What's one art trend you want to see die this year?
I don't get caught up in that. I'm sure there are trends. I channel my energy into creating work that I believe in — cultivating opportunity, meeting people, building relationships. There will always be room for powerful artwork, and there is always a story to tell. Hustle, getting out there, getting the work in front of people — that’s important. Talent, a unique vision or voice, and exposure to a captive audience — that can flush trends to the gutters.
I will say: The power of print is present. I believe, partly because of the highly saturated online landscape and the volume of thin content out there, that the tangibility, the feeling of substance, that comes with holding a magazine, is more significant than ever. I think despite all of the information saying print is making its bed in the grave, now is the time for high-caliber print media to flourish. And I'm not just saying that because I'm brainstorming on starting a magazine.
What's your day job?
I have two businesses. Ghost Lenz: It’s who I am. And it's my brand. I'm working purposefully to create images with impact. Street, documentary, creative fashion, portraiture, travel, musician and artist profiles: These are all areas I love to work in, and I think I'm successfully melting photojournalism and fine art into my voice. I'm developing relationships with galleries and other venues and collectors, doing shows, selling prints and building a book of business for commission work I'm interested in. I’m very motivated to be back in magazines, so I'm working on queries for projects I am doing. And the book, which I'm creating content for constantly, is a thrilling pursuit: a coffee-table photo book with some captions, poems, prose and letter-writing.
My other business: I am a consultant in urban real estate. The business model is very niche. I represent ownership in the sales of city properties — primarily vacant land, and buildings that their businesses have occupied, or that they've owned as an investment, or that they have lived in for years. Protecting sellers from the bad buyer groups out there, identifying good buyers with integrity, and getting the sellers to their objective. I am fortunate to be selective with the clients I work with and the transactions I work on. Thankfully, the properties we have sold have gotten developed or repurposed for positive use, although we cannot control that — but I wish we could. I take a holistic approach to the work. I show up in jeans and sneakers. I act as a consultant. My clients know that I am an artist. I am definitely an outlier in the business.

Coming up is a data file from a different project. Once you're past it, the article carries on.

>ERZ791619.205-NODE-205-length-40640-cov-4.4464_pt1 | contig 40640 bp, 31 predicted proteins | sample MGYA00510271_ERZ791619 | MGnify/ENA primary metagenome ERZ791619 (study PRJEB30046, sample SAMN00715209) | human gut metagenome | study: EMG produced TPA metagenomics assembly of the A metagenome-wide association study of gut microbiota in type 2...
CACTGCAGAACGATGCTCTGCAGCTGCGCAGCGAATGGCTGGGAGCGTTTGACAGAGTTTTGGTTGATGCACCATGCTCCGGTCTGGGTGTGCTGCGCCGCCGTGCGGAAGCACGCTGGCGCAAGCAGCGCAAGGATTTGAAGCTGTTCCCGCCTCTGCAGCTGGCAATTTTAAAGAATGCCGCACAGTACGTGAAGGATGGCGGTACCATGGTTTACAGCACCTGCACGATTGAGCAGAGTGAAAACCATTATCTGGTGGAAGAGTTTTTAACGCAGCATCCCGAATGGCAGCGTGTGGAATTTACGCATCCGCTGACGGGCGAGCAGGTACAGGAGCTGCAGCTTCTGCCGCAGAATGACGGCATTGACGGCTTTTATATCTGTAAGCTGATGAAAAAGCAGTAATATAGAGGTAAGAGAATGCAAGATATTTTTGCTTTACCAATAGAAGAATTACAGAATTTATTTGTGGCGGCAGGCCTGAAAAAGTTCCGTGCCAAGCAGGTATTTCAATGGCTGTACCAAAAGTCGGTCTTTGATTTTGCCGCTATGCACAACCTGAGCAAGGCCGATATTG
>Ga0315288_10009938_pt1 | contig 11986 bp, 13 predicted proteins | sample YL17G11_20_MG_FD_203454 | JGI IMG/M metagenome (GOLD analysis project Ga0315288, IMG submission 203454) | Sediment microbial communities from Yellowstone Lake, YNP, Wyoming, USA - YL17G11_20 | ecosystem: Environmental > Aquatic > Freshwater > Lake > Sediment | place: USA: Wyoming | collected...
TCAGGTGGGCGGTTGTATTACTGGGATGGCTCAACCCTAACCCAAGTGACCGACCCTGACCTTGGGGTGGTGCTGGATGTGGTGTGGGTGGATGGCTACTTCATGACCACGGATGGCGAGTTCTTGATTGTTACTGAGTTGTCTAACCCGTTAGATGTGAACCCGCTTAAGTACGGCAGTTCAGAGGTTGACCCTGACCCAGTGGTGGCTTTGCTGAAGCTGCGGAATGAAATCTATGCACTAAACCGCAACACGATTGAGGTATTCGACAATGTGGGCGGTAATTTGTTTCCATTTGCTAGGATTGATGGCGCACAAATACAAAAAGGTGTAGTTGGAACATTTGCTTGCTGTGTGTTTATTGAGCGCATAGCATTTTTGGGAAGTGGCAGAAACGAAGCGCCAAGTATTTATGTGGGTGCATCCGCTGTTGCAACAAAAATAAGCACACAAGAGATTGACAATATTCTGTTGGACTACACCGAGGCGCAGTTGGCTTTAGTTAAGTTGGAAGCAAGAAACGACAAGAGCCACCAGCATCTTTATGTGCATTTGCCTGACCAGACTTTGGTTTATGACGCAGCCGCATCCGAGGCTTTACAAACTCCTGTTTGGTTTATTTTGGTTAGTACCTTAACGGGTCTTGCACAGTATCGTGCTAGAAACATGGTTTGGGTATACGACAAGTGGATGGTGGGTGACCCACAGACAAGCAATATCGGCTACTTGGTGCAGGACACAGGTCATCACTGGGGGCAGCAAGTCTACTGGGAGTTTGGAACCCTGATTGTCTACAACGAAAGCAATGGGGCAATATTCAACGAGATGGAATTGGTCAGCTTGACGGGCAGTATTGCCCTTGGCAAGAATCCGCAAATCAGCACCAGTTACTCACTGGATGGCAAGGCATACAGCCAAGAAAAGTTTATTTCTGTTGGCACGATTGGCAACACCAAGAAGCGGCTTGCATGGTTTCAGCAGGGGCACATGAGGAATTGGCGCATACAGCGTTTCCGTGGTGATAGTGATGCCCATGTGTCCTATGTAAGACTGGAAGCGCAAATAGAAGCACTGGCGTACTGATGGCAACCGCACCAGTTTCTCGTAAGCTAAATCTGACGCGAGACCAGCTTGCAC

I brainstorm on doing creative work full-time again. I trust my instinct to know if that opportunity manifests. I feel that when I stepped away from photography and writing full-time, I betrayed myself. Deep down, I wonder if I broke my own heart intentionally, subconsciously. That heartache has made my hunger to shoot and write more ravenous than ever before. I feel this pulsing sense of urgency, and I'm producing my best work to date. I crave it. Being a photographer and a writer — that versatility is rare, and it differentiates me from those who do one or the other. My entrepreneurial sophistication furthers my possibilities. I'm geared to harvest opportunity and am committed to be true to myself. So as I continue to push myself creatively and get my work in shows and in publications and in the hands of collectors, my mind's eye is wide open.